Dubai: The NBA has seen only two father and son match-ups in its 65-year history, but Boston Celtics coach Doc Rivers and his son Austin, a freshman with collegiate side Duke University, aim to make it three.
For the record the other two were Jan and Butch Van Breda Kolff in 1976 and more recently Mike Dunleavy junior and senior in 2003.
With 19-year-old Austin having only made three appearances for the Blue Devils so far its still very early days for the youngster but both father and son interestingly dream of competing against each other in the NBA as coach and player as opposed to shooting toward the same hoop.
Legendary Doc Rivers, the 2008 NBA Championship winning coach with the Celtics, was in Dubai watching his son make his fourth appearance in an exhibition game against the UAE national side last night at Al Wasl Club, ahead of November's proposed NBA re-start.
Rivers, aged 49, told Gulf News from the sidelines: "He's [Austin] doing alright. He's played three games so far and he's playing pretty well. Offensively he's really good that's where he excels. Defensively he's getting better and I think going to college will help him improve."
Austin, initially shrouded by his father's success as a coach and player started to make his own name for himself at Winter Park High School winning back-to-back Florida 6A state championships and later named Naismith Prep Player of the Year in March.
Rivers senior added: "I hope that one day he plays [in the NBA] that would be great but I need to play against him. I mean coach a team against him. That would be fun because I know all his strengths and weaknesses.
"That's his dream too to play against one of my sides someday. I wouldn't mind him in my team but you know that would be tough because I have to go home to his mum every night."
Rivers junior said: "I've been playing okay, it's a learning curve and I'm still adapting to the system. We're not playing a lot of minutes at the moment they are trying to sub everyone to let everybody get a taste, so it's hard to get a feel for the game."
"Playing in the NBA is a dream but right now it's about getting better as a player and a person. I want to win a National Championship before I can talk about the NBA — my dad has taught me to stay humble and hungry and work hard, that's what you have to do to win and achieve your dreams — because there are a lot that have grown big headed and never lived up to the hype."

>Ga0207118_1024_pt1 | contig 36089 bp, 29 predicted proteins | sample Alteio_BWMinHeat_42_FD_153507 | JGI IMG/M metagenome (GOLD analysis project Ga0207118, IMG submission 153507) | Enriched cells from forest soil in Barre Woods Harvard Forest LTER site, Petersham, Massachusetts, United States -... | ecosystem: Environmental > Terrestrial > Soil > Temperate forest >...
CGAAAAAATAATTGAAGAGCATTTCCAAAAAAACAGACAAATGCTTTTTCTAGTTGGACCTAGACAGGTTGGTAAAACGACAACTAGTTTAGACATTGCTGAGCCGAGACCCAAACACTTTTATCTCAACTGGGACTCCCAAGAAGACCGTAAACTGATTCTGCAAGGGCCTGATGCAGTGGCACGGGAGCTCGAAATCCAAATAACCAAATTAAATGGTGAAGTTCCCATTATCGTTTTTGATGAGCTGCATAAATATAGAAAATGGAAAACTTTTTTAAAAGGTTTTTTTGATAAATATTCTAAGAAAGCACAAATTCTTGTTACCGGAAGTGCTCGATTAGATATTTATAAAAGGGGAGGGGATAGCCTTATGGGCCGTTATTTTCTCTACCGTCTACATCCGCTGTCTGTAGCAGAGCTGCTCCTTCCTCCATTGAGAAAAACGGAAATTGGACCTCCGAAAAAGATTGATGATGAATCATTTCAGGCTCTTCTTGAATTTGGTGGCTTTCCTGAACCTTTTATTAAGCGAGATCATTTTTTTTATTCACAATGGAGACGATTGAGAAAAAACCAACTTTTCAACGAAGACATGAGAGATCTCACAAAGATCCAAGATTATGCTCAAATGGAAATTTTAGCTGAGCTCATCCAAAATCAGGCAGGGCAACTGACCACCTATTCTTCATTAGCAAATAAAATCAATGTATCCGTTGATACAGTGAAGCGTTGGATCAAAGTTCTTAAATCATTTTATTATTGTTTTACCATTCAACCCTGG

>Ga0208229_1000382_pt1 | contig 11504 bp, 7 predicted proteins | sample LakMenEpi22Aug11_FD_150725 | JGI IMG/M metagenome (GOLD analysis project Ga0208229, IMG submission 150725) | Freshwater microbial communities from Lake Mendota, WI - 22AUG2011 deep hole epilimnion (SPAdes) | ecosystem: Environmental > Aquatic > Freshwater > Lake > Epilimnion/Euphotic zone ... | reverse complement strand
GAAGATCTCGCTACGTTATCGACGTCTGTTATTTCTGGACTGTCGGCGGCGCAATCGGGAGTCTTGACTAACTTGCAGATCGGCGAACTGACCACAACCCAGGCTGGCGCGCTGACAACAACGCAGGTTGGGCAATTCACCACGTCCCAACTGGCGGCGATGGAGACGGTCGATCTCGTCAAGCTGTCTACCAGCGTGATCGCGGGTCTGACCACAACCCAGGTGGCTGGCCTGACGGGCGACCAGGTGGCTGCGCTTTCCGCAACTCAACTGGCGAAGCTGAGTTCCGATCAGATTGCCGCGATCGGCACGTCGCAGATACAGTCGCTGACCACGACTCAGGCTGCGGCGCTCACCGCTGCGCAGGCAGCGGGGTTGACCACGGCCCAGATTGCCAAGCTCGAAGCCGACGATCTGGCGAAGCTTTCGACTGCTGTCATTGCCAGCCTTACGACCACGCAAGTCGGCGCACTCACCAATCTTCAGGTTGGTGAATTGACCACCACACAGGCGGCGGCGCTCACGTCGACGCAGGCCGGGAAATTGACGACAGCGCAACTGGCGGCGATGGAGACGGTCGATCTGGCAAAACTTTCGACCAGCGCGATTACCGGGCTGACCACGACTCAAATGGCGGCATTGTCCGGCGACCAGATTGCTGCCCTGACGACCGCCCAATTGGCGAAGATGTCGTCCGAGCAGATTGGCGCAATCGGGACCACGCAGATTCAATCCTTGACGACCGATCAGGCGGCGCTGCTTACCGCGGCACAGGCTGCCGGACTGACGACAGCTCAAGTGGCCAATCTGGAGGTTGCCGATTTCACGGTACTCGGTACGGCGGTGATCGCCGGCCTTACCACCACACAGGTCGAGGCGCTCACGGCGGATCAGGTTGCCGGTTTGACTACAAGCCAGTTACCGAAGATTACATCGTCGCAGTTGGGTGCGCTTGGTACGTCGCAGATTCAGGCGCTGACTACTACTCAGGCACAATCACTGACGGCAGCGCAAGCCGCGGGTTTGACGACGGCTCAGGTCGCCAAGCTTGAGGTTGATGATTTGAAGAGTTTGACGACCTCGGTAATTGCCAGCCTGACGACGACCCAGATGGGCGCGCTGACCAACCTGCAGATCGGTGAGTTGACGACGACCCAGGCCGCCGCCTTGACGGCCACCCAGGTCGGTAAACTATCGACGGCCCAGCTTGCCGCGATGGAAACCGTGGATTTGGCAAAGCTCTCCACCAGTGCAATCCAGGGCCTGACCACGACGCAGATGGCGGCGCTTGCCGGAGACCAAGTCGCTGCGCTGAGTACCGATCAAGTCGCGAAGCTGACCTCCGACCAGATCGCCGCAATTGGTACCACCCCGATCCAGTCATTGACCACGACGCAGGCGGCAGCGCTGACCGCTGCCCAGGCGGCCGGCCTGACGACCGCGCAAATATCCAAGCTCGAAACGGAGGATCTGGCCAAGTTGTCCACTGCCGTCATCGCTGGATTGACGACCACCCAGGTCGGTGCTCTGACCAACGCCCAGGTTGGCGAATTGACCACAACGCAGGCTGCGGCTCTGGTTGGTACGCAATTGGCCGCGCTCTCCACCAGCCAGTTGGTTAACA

Speaking about the potential of perhaps joining his dad one day at the Celtics, Austin said: "I would love to play for any NBA team and that's always been the goal. I would never say no to anything like that but it would be more fun to go against him."
Contrary to what his father believes about Austin's strengths and weaknesses, the youngster adds: "He doesn't know. He thinks he knows but I've got more tricks up my sleeve that he doesn't know about."
A self-confessed playmaker who models himself on the likes of Derrick Rose, Dwayne Wade and Deron Williams (interestingly none of which have ever played for the Celtics) Austin is anxious to cut ties with his dad, albeit in a good way.
Austin said: "I'm very proud of my dad and the way he handles everything. You'll never see my dad get into trouble with the law or be the guy on TV who says something ridiculous. He's very humble and does things the right way and I've learnt a lot from him more importantly as a person.
"Having him at the Celtics has given me an insight as to what it's like to be an NBA player, what it takes to get there and how to handle yourself once you are there. How to act and how not to act," said Austin.
Despite the praise for his father, if he is to make it all the way to the NBA one day don't be surprised if it's not for the Celtics.